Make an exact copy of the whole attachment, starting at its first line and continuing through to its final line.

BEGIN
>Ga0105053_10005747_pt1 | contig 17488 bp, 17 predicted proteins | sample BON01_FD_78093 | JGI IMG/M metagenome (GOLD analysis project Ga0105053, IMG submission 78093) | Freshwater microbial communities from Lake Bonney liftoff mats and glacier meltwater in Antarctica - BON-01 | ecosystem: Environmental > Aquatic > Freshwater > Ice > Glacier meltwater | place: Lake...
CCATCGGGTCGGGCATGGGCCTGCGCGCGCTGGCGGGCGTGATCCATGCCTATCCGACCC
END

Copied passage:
>Ga0105053_10005747_pt1 | contig 17488 bp, 17 predicted proteins | sample BON01_FD_78093 | JGI IMG/M metagenome (GOLD analysis project Ga0105053, IMG submission 78093) | Freshwater microbial communities from Lake Bonney liftoff mats and glacier meltwater in Antarctica - BON-01 | ecosystem: Environmental > Aquatic > Freshwater > Ice > Glacier meltwater | place: Lake...
CCATCGGGTCGGGCATGGGCCTGCGCGCGCTGGCGGGCGTGATCCATGCCTATCCGACCC